14ymedio, Mario Penton, Miami, 13 July 2016 — Desolate, but firm and willing to continue fighting for Cubans, whom he calls “my brothers.” Thus, Efrain Sanchez Mateo defines himself after serving a sentence of five days in jail for allegedly assaulting a police officer during the eviction of Cuban migrants camped at El Arbolito Park in Quito, Ecuador.
“That was something they were planning for a long time, but they didn’t have the courage to do it. The turning point was our protest outside the Cuban consulate in Quito,” explained Sanchez Mateo. The unprecedented march in which hundreds of migrants repudiated the statement from the embassy accusing them of trying to score points to get political asylum “frightened the regime,” added the Cuban.
“How long are we going to continue supporting the Association of Cuban Resident in Ecuador (ACURE)? How long will we continue supporting the lies of an embassy that doesn’t represent us?” he says in a reference to the accusation of the pro-Castro association that accuses them of receiving money from abroad and “serving the interests of Miami.”
“If this inhumane action and violation of human rights committed by the Ecuadorian government in collusion with Cuban State Security has made something clear, it is that nobody has sustained and supported us from the outside,” he argues.
Mateo, a coordinator of Cuban migrants, says the presence of the Mambi or “Freedom” encampment, as he called their tents in the Quito park, had authorization from the police and the Ministry of Social Inclusion and they have evidence to prove it.
“We had been promised they would not intervene. We had an organization and lived in solidarity with other Cuban brothers and many who are still there, having no place to sleep, went to work and carried on the cause,” he comments.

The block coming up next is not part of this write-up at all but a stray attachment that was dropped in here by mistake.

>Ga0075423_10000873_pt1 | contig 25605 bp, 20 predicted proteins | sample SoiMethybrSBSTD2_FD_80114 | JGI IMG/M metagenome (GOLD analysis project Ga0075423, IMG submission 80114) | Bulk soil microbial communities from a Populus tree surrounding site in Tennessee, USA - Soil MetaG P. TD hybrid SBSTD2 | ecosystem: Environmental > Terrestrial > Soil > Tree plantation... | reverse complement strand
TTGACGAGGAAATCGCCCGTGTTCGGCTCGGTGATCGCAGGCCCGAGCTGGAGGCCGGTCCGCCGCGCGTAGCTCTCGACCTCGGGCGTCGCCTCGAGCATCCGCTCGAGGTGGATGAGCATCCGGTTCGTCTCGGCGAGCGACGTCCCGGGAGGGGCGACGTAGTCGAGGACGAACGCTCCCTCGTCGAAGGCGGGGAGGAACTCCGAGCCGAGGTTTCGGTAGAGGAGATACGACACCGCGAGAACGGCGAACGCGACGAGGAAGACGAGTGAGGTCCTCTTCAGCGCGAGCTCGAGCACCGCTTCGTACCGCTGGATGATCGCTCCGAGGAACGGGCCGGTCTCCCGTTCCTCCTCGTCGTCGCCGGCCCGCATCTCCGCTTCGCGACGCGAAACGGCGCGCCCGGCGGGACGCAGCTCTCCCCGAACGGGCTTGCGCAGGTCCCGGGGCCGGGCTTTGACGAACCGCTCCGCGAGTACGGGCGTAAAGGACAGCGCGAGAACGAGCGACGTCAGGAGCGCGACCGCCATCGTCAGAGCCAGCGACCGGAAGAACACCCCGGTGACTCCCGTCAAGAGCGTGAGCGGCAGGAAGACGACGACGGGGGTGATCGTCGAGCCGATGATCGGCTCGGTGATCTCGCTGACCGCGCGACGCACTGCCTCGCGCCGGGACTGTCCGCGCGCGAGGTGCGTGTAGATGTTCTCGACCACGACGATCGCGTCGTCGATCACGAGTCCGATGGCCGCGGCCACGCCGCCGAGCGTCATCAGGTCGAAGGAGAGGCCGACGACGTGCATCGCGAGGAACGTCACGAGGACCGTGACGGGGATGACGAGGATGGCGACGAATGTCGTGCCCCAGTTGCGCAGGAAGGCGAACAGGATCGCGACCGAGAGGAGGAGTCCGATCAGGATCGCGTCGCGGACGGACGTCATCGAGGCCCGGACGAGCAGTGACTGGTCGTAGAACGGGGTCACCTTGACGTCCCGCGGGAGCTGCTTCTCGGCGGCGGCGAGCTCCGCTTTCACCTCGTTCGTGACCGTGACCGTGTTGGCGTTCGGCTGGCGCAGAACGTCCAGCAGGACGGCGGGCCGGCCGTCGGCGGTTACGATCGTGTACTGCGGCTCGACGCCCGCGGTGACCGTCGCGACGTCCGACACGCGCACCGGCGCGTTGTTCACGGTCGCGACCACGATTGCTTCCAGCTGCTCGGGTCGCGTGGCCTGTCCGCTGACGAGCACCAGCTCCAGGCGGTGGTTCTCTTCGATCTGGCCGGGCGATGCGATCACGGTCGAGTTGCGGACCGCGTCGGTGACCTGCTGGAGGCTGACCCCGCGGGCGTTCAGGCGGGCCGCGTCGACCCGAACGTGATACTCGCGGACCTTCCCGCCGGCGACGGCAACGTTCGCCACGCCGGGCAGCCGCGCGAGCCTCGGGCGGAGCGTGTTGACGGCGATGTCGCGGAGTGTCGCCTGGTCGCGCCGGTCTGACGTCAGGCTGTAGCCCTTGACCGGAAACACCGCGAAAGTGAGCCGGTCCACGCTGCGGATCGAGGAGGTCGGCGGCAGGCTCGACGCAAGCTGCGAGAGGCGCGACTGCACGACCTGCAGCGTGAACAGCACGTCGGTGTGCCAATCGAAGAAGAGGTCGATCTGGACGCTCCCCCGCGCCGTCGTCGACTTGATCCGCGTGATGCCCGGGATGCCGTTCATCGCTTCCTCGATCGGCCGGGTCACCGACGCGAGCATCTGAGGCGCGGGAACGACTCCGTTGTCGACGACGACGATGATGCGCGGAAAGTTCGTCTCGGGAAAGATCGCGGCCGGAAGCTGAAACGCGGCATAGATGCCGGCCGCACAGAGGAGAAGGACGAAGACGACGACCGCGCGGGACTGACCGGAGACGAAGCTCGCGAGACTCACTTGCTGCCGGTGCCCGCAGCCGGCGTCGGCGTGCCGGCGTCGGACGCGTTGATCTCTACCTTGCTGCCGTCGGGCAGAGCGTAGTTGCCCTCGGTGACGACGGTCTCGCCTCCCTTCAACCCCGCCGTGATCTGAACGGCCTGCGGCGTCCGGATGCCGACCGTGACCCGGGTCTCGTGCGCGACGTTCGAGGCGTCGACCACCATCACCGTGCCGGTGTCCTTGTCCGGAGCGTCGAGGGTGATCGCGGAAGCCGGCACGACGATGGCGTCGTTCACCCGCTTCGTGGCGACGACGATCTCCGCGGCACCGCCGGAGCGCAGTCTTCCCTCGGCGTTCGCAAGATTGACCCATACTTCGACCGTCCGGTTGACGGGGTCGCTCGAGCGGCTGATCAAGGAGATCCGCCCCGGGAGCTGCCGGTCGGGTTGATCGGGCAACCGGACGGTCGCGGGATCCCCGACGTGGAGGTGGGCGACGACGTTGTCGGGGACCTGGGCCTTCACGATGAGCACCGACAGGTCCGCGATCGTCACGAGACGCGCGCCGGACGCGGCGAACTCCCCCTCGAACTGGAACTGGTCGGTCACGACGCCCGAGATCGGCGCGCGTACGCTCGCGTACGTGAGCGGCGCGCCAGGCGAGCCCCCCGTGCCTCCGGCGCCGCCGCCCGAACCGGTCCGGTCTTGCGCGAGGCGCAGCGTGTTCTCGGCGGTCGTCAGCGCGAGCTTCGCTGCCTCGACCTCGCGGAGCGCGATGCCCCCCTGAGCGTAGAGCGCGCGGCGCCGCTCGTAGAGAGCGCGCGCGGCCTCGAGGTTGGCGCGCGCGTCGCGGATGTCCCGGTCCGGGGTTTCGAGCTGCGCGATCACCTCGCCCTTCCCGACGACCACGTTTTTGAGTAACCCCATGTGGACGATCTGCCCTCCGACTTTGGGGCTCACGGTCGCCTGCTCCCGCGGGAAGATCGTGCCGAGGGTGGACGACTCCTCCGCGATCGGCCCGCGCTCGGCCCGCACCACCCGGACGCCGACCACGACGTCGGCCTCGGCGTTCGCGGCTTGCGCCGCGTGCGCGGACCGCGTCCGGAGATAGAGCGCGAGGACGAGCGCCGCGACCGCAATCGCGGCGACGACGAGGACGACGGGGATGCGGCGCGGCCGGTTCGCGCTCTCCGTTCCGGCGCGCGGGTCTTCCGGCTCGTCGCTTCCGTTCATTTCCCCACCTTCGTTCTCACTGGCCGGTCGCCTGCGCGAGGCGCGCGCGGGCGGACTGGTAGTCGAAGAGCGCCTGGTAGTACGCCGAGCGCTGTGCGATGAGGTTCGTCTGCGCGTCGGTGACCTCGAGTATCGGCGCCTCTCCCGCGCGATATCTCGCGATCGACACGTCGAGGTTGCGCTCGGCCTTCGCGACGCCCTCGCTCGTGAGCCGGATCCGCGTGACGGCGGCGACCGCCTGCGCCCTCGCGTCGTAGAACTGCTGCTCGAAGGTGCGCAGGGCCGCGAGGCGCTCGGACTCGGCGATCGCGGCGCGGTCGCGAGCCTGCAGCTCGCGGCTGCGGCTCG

Ecuador’s Vice Minister of the Interior, Diego Fuentes, told the press that it wasn’t exclusively about the Cubans, but “of migratory control that affects all citizens and all nationalities.” The official also explained that these controls sustain “a regular and responsible migratory flow” that will avoid the “abuse” of Ecuador’s image of universal citizenship and open doors, something that Mateo agrees with.
“The night the camp was evacuated, the police followed the same modus operandi as they used the first time when they evacuated the migrants from the around the Mexican embassy,” he explained. “They came at midnight and about two in the morning a large group of police and anti-riot troops evacuated the place. However, this time they used migration control as a pretext, so it could not be called an eviction, but it’s clear that the motive was xenophobia against Cubans,” he says.
“We men try to protect the women. We are beaten and threatened. Cuban State Security agents in plainclothes in among the Ecuadorian police tried to catch me. Every day I receive threats toward me and my family, because they believe it will make me abandon my brothers. I regret what happened, but I will not do that, neither those in Cuba nor those here,” he says.
Efrain Sanchez Mateo regrets that the Cuban community abroad has not shown their support for respect for the rights of their compatriots in Ecuador. “We have been beaten, our rights have been violated, we are trying to escape communism and they have left us on our own,” he laments.
“I call on the internal opposition in Cuba and those who fight for their freedom from exile. Do not leave the 75 Cubans who were deported to the island on their own. Do not let them fall back into the clutches of the government,” says Mateo says he is in contact with several of those who have been repatriated and has urged them to continue what they started in Ecuador.
At 3:30 am on Wednesday morning, a judge responsible for procedural rights and guarantees rejected the habeas corpus petition for 47 of the 48 Cubans being held at the Hotel Carrion. Yesterday afternoon a group of Ecuadorian and Cuban protestors demonstrated their support for the migrants with protest actions in front of the court. On Monday morning, Ecuador completed the second transfer of Cubans to their country of origin, bringing the number of those repatriated to 75.
“The Cubans in Ecuador could not possibly show more courage. We did everything possible, but the tentacles of Castroism are long,” he adds.